• - Twospotted spider mite: Tetranychus urticae
  • - Carmine spider mite: Tetranychus cinnabarinus
  • - Strawberry spider mite: Tetranychus turkestani
  • - Pacific spider mite: Tetranychus pacificus
  • - Spruce mites: Oligonychus ununguis
  • - Southern red mite: Oligonychus ilicis
  • - European red mites: Panonychus ulmi


Spider mites favor hot, dusty conditions and can first be found on trees or plants that live on the edges of gardens or along dusty roads. They also have been known to cause the most damage to plants that are under stress from lack of water. Spider mites feed on the leaves of apples, beans, berries, cherries, melons, ornamental plants, peaches, pears, squash, sugar peas, and watermelons. Through the winter months, spider mites often turn more red or orange hibernating in protected areas like bud scales, bark cracks or under debris around your gardens.

Spider Mites Monitoring and Control Methods


Trying to detect spider mites is quite difficult due to the fact that they are very small. Typically you will notice the damage to the leaves before the bugs. Look underneath leaves for mites, their eggs and webbing. However, the only way to tell if it is in fact spider mites is to use a hand held lens. Once they are disturbed they will rapidly move around. Make sure spider mites are actually present before you treat them. Sometimes the infestation of mites is gone before you even realize they were there. Plants that have been infested by spider mites can often recover once the mites have left.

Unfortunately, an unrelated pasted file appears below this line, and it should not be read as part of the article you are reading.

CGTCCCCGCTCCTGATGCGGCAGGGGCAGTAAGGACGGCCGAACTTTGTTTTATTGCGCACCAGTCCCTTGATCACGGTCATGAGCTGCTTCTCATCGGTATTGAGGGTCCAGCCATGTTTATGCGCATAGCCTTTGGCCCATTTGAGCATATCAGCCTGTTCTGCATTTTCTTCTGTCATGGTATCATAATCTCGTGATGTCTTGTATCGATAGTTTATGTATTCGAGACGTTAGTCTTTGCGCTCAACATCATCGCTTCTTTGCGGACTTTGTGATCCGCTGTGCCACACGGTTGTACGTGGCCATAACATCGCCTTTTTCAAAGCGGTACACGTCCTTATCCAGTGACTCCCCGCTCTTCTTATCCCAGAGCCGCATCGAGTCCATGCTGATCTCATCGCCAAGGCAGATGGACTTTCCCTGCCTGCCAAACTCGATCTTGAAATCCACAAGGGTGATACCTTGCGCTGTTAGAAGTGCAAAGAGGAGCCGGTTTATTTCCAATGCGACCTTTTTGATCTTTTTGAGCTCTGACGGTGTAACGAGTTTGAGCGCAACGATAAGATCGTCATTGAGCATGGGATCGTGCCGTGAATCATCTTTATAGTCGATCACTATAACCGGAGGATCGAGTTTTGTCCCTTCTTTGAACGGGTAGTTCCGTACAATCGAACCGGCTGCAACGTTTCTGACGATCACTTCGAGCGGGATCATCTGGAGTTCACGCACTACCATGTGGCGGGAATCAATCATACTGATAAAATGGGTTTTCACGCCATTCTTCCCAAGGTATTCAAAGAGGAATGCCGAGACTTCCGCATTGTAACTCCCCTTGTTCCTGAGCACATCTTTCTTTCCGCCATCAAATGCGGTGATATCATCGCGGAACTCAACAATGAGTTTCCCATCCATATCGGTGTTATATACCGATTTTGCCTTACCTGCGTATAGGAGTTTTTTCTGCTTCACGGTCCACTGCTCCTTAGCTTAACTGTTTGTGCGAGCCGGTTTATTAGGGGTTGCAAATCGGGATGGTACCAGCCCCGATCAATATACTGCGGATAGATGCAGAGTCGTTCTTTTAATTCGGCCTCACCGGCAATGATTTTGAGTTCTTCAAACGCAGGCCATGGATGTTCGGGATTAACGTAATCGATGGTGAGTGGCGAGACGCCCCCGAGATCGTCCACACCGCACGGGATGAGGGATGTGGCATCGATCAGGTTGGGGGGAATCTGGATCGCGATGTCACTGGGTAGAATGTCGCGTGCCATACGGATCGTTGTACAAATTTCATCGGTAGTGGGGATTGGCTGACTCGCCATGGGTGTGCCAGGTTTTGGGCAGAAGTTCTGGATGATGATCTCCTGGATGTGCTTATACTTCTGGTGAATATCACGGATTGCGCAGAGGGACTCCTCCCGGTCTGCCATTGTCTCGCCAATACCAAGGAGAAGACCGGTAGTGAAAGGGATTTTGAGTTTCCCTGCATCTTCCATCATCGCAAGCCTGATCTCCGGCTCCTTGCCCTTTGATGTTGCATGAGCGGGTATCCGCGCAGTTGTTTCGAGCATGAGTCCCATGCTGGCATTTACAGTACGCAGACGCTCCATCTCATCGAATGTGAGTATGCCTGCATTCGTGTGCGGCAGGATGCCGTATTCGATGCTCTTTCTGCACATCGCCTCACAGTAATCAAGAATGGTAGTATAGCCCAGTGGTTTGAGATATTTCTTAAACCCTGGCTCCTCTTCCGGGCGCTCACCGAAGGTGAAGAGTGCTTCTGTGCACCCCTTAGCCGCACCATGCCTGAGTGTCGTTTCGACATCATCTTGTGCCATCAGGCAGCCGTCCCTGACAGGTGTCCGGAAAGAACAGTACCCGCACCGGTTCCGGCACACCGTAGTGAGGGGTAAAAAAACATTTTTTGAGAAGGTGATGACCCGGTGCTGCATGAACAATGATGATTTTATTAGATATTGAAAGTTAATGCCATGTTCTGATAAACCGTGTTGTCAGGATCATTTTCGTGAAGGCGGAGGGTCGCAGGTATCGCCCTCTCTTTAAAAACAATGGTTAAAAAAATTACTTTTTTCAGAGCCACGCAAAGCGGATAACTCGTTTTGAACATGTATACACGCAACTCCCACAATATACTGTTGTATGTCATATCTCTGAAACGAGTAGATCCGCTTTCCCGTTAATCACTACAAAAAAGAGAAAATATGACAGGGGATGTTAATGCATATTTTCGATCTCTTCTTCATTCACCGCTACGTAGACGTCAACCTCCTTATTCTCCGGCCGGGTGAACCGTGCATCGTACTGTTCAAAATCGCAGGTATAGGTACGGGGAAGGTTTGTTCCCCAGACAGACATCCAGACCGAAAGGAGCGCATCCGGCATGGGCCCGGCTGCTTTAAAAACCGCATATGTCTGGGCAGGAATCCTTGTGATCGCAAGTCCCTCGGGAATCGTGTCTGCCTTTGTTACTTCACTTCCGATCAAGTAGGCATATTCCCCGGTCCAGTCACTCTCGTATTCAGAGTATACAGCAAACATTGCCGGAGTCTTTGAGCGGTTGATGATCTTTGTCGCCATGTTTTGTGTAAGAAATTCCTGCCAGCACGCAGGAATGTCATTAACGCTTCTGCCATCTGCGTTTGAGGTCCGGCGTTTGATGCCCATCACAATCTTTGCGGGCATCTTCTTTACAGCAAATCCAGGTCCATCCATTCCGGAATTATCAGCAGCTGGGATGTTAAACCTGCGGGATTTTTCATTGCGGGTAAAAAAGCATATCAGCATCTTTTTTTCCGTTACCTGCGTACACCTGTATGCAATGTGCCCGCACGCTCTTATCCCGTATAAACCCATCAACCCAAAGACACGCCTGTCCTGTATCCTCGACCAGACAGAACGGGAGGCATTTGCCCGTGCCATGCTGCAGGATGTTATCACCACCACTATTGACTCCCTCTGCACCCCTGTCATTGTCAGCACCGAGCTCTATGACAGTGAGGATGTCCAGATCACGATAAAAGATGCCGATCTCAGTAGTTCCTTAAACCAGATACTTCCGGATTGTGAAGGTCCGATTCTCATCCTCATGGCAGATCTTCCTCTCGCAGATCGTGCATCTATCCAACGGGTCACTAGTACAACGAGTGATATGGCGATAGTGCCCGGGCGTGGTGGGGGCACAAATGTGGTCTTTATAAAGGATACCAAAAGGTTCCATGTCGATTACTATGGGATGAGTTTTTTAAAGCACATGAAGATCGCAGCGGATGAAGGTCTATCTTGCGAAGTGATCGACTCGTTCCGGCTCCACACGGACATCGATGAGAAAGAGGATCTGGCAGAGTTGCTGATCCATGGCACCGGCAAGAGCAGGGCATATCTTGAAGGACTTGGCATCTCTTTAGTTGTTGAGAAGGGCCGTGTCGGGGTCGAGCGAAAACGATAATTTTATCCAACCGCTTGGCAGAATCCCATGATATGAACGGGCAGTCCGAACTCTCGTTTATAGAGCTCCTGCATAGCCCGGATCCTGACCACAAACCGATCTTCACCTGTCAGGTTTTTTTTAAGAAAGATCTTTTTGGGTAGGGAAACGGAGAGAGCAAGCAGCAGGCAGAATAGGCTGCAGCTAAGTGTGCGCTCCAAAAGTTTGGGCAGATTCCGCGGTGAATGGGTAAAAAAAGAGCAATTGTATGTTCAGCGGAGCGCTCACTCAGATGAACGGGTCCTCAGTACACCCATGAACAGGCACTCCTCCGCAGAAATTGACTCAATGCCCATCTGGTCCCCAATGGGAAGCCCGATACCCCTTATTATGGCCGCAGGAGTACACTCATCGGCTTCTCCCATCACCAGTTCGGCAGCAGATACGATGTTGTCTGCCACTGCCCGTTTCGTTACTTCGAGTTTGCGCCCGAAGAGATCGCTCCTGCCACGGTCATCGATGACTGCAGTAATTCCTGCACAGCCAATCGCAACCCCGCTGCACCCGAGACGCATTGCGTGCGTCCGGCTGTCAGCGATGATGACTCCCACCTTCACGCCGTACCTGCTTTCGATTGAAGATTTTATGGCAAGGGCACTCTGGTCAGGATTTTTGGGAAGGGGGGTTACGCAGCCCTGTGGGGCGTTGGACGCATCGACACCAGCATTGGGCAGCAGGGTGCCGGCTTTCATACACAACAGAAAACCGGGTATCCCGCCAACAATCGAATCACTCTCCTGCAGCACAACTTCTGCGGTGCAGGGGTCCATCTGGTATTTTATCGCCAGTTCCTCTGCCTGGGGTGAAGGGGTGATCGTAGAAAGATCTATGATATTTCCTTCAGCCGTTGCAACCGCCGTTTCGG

Cultural Control

With the size of spider mites come many natural enemies, often limiting the population and growth of them. Keeping the dust down by applying adequate amounts of irrigation and rain fall can be an easy way to reduce the infestation of spider mites. It is important that you have good coverage of water, especially on the underside of the leaves where spider mites spend most of their time.

Chemical Control

It is important to continuously monitor mite levels right up until you treat them. Spider mites may have decided to leave your plants before you get a chance to eliminate them. Avoid broad-spectrum insecticides, this form of treatment used to prevent other pests will eliminate spider mites natural enemies and has been shown to stimulate reproduction. Chemical control of spider mites can be done by spraying either insecticidal oils or soaps. Plant-based oils like canola, cottonseed or neem oil and petroleum-based horticultural oils are acceptable. There are a few plant extracts that have been shown to be effective in killing spider mites. Some include cinnamon oil, clove oil, garlic extract, mint oils, rosemary oil and others. Note: do not use soaps or oils on plants that are water-stressed or if temperatures are higher than 32°C. These particular materials can injure some plants; make sure to check the labels. Soaps and oils have to come in contact with spider mites to kill them. That being said, excellent coverage, especially on the bottom parts of the leaves, is vital and repeated application may be necessary.